Kenny cautions on delay in €3.1bn bank debt repayment
Taoiseach Enda Kenny has rejected calls for Ireland to follow Spain's lead on demanding concessions from Europe, insisting the two countries were in completely different positions.
With no breakthrough imminent in the Government’s long campaign with Europe to restructure Ireland’s banking debt, Irish officials have privately raised the possibility of delaying a postpone a €3.1 billion bank debt repayment which falls due at the end of this month.
Minister for Finance Michael Noonan left open that possibility as he arrived in Brussels yesterday for talks with his EU counterparts, saying it was a long way to the end of the month and that nothing was ruled in or out.
Speaking in the Dáil today, the Taoiseach said he did not wish to give the public false hope the promissory note due to be paid on March 31st will be scrapped.
“This country is in a bailout programme, Spain is not,” said Mr Kenny. “So the money to pay the salaries of the gardaí, the teachers, the nurses and all of the other people in the country here comes from Europe.”
Euro zone finance ministers agreed last night to give Spain more leeway in cutting its deficit after the Madrid government said it would not meet its deficit target. Spain's deficit target for 2012 will now be 5.3 per cent of GDP instead of the original 4.4 per cent agreed under new EU regulations.
Sinn Féin president Gerry Adams urged Mr Kenny to follow Spain’s lead. “I can’t,” the Taoiseach replied. “Spain is not in a bailout situation. It’s got excessive deficit and it’s got challenges itself. It’s got to get its deficit down by the end of 2013. Ireland is in a programme and has to get our debt down by 3 per cent by 2015.”
Mr Kenny insisted negotiations are under way to restructure the terms of Ireland’s European debt. However he said they were difficult, complex and very technical. “When you speak of the €3.1 billion in respect of the promissory notes, I’ve made it perfectly clear we are not going to raise any undue expectations here,” Mr Kenny added.
In Brussels today, however, EU economics commissioner Olli Rehn indicated in unambiguous terms that a delay in repayment of the debt would not be acceptable. His stance mirrors that of the European Central Bank, which is also resisting any delay.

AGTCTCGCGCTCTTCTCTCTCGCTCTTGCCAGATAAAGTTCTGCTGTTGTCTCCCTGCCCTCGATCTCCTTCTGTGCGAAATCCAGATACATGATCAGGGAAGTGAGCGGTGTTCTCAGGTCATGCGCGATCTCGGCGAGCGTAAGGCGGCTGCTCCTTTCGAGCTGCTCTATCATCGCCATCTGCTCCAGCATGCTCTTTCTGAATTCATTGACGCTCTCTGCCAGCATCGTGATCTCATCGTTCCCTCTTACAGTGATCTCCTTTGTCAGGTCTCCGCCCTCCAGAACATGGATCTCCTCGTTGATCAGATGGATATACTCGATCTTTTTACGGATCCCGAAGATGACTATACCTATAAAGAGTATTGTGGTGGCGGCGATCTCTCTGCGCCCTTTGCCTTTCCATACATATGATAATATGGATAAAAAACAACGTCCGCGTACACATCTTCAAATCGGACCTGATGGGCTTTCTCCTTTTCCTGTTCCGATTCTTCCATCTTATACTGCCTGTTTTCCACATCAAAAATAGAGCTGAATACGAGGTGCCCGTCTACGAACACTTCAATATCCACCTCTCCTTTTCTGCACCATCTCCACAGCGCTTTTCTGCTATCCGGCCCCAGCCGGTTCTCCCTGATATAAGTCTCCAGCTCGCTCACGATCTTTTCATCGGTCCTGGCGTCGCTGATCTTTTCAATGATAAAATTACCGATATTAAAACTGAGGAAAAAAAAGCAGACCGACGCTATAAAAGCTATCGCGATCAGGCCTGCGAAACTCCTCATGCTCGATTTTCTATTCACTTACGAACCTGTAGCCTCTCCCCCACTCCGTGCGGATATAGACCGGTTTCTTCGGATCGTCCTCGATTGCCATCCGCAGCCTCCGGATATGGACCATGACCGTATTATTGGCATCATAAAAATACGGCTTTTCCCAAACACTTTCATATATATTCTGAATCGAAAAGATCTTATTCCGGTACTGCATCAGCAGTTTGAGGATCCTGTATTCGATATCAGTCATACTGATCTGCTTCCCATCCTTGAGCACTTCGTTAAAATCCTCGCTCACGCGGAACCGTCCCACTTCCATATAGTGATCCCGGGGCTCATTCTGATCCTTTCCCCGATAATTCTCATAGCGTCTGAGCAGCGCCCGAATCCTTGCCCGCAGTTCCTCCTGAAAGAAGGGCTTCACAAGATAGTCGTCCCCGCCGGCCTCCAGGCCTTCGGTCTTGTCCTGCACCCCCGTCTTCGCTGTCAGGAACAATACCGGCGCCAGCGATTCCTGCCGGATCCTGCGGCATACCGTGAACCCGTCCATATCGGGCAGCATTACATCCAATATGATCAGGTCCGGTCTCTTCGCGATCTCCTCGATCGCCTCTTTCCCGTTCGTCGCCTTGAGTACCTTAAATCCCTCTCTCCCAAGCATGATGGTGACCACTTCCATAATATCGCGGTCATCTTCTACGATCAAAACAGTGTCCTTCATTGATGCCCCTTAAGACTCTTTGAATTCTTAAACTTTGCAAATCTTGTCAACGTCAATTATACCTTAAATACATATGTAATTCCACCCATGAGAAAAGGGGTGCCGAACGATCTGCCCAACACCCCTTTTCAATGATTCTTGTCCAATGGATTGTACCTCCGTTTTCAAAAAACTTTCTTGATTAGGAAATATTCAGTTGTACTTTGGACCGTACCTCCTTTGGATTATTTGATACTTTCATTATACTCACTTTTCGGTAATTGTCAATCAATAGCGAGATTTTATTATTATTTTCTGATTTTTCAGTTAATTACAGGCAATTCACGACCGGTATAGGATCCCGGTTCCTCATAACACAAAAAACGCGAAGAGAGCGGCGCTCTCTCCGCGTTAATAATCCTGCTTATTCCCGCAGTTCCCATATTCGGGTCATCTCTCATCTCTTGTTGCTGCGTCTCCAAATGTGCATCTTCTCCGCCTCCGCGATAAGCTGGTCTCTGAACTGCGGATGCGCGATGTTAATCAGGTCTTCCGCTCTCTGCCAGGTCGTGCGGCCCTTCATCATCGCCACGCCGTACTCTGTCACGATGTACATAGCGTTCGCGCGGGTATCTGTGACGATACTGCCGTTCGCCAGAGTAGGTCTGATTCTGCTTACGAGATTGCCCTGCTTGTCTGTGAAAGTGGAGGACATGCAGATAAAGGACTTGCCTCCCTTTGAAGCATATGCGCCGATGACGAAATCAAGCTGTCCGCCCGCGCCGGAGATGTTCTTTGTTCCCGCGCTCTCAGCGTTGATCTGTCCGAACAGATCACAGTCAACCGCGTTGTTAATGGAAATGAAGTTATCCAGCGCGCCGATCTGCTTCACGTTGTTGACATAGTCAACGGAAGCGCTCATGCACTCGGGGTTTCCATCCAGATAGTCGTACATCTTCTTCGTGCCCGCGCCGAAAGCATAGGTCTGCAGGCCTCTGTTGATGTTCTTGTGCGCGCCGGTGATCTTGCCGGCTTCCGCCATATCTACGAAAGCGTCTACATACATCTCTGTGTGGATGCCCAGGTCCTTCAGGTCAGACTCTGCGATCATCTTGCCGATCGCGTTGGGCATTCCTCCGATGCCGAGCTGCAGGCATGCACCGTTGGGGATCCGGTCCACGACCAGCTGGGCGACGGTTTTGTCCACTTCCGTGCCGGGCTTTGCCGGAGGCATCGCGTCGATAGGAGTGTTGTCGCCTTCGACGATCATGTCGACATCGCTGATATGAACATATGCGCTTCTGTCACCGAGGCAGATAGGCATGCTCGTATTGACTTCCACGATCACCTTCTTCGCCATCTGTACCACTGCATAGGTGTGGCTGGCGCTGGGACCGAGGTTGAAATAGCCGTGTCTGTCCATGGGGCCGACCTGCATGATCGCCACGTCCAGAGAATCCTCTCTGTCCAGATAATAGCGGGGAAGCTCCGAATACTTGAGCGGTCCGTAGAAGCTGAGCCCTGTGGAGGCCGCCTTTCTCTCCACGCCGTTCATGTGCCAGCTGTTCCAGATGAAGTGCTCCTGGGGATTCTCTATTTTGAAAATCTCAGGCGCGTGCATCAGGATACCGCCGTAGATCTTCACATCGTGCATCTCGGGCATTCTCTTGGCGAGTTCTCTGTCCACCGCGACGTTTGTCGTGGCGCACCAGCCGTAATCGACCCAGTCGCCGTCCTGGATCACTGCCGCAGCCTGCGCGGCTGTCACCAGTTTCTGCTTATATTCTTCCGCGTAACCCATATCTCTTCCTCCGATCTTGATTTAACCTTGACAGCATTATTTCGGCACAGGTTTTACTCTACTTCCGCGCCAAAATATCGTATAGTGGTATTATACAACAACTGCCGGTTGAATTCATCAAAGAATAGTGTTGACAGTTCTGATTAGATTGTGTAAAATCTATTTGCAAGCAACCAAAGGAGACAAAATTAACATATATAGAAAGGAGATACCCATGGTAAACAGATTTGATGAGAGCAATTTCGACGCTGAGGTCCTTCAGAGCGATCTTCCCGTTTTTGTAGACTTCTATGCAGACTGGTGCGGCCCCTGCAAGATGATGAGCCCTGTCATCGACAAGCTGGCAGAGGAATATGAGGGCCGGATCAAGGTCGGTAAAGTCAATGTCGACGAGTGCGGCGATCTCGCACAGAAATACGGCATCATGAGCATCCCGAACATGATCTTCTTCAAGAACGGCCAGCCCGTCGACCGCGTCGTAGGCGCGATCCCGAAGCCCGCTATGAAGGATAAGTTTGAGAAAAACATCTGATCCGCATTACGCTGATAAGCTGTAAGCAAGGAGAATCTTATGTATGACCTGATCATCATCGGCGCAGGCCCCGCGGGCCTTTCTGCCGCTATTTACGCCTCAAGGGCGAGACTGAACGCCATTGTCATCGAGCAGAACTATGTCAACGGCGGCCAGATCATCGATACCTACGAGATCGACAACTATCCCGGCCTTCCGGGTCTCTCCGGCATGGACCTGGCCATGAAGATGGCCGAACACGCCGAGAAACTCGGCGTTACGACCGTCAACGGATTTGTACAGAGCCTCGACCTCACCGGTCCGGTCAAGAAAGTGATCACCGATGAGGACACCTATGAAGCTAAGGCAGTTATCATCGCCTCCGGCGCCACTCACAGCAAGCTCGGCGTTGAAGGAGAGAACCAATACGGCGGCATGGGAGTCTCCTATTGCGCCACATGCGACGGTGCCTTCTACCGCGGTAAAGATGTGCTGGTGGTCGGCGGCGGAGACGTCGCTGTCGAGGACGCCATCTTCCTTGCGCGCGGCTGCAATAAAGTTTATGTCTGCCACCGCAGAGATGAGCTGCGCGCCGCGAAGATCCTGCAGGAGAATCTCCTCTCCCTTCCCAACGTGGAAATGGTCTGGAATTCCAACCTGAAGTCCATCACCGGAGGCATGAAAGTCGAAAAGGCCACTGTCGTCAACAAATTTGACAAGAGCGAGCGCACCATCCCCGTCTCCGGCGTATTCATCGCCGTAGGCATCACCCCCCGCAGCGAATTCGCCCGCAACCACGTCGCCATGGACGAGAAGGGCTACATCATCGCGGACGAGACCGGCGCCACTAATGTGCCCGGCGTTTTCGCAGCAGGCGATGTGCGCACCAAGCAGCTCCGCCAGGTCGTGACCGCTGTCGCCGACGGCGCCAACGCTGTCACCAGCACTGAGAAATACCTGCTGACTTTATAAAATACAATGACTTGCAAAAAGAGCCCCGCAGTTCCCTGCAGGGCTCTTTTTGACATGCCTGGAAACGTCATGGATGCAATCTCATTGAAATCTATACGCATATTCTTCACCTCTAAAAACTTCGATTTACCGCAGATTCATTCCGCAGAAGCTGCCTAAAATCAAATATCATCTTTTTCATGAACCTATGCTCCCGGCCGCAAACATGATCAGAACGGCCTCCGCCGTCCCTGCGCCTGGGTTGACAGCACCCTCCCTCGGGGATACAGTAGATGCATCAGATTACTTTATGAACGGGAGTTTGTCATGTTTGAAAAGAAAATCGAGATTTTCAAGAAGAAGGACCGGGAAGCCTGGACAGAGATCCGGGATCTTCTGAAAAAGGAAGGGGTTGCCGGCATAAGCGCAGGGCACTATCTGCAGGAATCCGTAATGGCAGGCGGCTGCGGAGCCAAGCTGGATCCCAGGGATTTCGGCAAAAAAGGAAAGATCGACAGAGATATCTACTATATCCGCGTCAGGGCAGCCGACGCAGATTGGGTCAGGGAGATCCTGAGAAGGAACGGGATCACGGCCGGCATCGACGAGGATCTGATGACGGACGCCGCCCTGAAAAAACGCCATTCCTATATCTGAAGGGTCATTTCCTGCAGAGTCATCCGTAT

“I actually wonder why this has to be asked at all because the principle in the European Union and in the long European legal and historical tradition is – in Latin – pacta sunt servanda, respect your commitments and obligations,” the commissioner said.
“The European Union is a community of law and that assumes by definition that each and every member state respects the commitments it has undertaken and this is valid in the case of Ireland as well. Any possible negotiation on the medium- to long-term solution is a separate issue.”
Dublin has been trying for months to renegotiate an EU-approved arrangement under which it is recapitalising the former Anglo Irish Bank and the former Irish Nationwide Building Society with expensive IOUs known as promissory notes.
A key consideration in this debate, a senior European official said yesterday, is whether any deal would help Ireland realise fiscal targets set under its EU-IMF bailout in a scenario in which economic growth is forecast to slow down.
Also in question is whether loss-incurring tracker-mortgages issued by other Irish banks could be moved as part of any restructuring deal to Irish Bank Resolution Corporation, as the former Anglo and Irish Nationwide are now known.